Twitter has been a boon for the Chinese dissident community. It is, in essence, an open forum outside the reach of GFW censorship. It is a place where Tan Zuoren’s sentence can be spread through an entire community within a couple minutes of it being handed down, a place where Ai Weiwei can respond to that sentence by saying “F*ck your mother!” over and over again without fear of being censored. But is it, as the great Admiral Ackbar would say, a trap?
Twitter is outside the Great Firewall, but the fact that authorities cannot censor it does not mean that they cannot see it, monitor it, or use what people say on it as evidence against them. In fact, I think it’s fair to assume Chinese authorities are monitoring Twitter. The fact that it is blocked in the first place means they’re very aware of what it can be used for, and they’re certainly not likely to ignore that.
Furthermore, the very nature of outside-the-GFW micro-blogging (and you can add Google Buzz to the list of services like that Chinese dissidents are using, at least for the moment) provides a pretty unprecedented opportunity for would-be prosecutors to compile evidence of thoughtcrime. Here is a service that suggests you publish your every thought to the public, where it is then preserved forever (nothing is ever really deleted on the internet). At best, it encourages banality en masse, but at worst it’s a huge data aggregator about the opinions and contacts of many of China’s dissidents. If hacking Ai Weiwei’s gmail wasn’t enough, Twitter provides them up-to-the minute updates on Ai’s thoughts, and a tangible list of people whose ideas he finds interesting enough to follow. And to get this information, they don’t need to do anything more than type in a URL. No hacking required.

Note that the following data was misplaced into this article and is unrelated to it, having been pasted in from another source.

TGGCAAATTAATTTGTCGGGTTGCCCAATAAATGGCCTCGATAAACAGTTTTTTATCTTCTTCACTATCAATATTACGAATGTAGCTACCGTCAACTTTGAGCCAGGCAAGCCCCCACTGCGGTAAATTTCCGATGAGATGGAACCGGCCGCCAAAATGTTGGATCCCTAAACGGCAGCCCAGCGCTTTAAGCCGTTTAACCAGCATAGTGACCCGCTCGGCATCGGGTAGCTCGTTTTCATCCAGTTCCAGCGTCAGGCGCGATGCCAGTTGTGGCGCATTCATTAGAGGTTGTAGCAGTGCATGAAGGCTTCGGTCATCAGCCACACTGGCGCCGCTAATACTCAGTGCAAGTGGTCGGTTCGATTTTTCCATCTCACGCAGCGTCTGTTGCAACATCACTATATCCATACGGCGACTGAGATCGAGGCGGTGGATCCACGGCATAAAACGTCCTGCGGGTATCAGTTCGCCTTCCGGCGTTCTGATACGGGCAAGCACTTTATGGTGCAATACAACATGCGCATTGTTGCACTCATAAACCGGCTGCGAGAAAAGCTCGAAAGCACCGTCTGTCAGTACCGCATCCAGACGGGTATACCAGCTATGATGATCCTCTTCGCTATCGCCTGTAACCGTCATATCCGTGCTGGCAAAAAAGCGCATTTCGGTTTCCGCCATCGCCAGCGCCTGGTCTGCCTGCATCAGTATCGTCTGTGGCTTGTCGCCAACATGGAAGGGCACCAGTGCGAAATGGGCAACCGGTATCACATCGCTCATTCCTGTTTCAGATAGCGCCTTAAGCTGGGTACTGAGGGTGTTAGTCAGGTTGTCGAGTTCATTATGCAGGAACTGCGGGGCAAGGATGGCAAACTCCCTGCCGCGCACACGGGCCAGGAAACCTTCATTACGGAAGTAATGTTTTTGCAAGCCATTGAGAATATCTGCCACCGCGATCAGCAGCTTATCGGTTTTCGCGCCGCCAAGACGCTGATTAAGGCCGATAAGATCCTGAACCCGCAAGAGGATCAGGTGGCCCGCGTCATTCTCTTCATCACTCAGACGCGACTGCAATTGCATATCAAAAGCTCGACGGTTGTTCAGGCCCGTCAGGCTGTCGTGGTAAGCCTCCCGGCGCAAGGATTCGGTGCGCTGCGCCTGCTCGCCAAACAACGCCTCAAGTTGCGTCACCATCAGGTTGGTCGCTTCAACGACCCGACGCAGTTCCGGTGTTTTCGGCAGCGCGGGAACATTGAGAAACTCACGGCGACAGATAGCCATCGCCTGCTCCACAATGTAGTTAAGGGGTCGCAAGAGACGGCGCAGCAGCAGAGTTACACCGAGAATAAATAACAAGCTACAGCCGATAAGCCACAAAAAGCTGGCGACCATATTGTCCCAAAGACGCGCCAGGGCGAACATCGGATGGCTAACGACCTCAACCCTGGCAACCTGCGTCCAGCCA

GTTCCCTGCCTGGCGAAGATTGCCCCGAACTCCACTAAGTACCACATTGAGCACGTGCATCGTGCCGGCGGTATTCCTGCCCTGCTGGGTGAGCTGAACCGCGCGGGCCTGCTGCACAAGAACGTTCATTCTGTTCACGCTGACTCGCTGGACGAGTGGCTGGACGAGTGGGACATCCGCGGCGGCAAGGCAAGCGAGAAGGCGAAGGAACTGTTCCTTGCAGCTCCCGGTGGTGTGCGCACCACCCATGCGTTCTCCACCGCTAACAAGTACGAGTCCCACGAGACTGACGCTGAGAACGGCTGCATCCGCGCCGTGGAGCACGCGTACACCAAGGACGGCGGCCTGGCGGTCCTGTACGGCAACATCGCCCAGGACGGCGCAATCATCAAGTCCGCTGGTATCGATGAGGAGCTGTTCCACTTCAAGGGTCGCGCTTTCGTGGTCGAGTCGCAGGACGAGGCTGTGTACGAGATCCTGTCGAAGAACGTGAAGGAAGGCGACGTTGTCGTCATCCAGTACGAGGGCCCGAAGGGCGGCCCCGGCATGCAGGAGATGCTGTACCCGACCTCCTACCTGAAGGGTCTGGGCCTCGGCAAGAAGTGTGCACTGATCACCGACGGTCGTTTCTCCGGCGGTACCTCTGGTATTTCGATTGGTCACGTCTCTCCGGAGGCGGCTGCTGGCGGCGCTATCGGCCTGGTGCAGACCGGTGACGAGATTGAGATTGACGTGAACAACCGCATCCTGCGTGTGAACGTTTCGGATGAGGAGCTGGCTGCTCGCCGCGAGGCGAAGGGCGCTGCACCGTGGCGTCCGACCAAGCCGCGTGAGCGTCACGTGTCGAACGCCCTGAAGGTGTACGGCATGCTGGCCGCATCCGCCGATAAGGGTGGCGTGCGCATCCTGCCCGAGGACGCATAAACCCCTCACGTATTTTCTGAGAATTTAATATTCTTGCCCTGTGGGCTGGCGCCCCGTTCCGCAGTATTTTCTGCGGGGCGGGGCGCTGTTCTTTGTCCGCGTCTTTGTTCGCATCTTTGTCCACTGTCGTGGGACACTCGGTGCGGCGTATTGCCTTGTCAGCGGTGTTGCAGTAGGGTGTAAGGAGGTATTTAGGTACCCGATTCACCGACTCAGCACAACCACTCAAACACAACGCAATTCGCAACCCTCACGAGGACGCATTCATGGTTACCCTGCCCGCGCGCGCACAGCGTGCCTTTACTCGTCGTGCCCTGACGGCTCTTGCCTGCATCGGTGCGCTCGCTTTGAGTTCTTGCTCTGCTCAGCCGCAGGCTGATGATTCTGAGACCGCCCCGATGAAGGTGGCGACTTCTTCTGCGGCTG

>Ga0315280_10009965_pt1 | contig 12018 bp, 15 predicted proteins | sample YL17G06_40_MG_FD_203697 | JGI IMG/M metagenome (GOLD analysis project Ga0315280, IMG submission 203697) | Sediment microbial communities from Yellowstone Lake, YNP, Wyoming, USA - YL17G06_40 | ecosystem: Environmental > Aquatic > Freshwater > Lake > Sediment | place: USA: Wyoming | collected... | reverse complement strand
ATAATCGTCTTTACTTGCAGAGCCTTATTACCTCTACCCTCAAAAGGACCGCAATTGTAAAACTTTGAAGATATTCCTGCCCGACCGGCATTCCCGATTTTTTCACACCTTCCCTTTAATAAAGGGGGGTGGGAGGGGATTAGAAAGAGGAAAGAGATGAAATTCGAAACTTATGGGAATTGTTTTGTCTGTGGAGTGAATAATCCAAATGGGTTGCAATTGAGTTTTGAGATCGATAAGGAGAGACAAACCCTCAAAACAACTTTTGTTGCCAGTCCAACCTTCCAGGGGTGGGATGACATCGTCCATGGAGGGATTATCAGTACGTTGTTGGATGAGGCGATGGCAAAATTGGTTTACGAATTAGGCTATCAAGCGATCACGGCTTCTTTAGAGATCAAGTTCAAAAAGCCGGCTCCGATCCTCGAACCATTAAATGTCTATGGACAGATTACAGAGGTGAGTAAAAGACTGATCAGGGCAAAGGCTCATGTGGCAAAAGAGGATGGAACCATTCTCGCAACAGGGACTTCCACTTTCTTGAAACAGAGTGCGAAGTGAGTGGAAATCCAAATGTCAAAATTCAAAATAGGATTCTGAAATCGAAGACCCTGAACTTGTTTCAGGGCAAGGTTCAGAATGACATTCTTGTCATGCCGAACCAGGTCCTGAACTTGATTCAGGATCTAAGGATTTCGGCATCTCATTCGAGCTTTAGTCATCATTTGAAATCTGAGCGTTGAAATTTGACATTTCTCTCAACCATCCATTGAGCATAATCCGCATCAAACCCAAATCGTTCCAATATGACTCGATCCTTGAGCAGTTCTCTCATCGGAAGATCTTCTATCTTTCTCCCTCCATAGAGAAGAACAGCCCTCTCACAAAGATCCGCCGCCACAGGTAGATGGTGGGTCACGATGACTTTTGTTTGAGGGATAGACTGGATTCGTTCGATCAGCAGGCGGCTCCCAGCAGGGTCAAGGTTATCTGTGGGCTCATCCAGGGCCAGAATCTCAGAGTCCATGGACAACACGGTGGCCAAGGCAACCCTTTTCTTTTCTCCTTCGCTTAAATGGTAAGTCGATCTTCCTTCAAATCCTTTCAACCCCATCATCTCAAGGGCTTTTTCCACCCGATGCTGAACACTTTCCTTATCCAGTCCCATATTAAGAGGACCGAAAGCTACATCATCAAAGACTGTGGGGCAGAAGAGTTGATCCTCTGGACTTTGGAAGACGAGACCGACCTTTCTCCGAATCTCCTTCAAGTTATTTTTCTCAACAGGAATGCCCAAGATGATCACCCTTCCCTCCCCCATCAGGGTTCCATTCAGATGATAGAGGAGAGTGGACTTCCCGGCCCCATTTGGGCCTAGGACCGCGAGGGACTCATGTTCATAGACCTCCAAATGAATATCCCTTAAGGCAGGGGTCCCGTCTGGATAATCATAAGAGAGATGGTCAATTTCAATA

Some of you, no doubt, are already accusing me of paranoia. After all, Twitter doesn’t publish Ai’s thoughts (or anyone’s thoughts) unless they type them up somewhere and hit send, but I do believe there is still a point to be made. Writing is a process, and even writing something as short as a blog requires sitting down for a moment and, presumably, reflecting a little bit on one’s ideas, how they should be worded, and whether or not they should be published at all. Of course, you can do that with your Twitter, just as you can type and post without any reflection whatsoever on a blog, but Twitter systemically encourages constant updating, which, to my mind, greatly increases the possibility that one posts something stupid, incorrect, or dangerous without giving it the proper reflection first.
We haven’t heard much about tweets used as evidence against dissidents in criminal cases yet, but given Twitter’s popularity in the dissident community, and the other types of electronic evidence cited in recent cases like Tan Zuoren’s, how far away can the day be when someone is convicted of “inciting to subvert state power” for something they said via their Twitter account?
I want to know what you think, though: Is Twitter any more dangerous than blogging, or are we being paranoid technophobes?
(Note, also, that Google Buzz seems to be even more problematic. Absurdity, Allegory, and China wrote a great post about it, and has also noted that given the way it violates all kinds of privacy regulations, Google is probably about to get its face sued off.)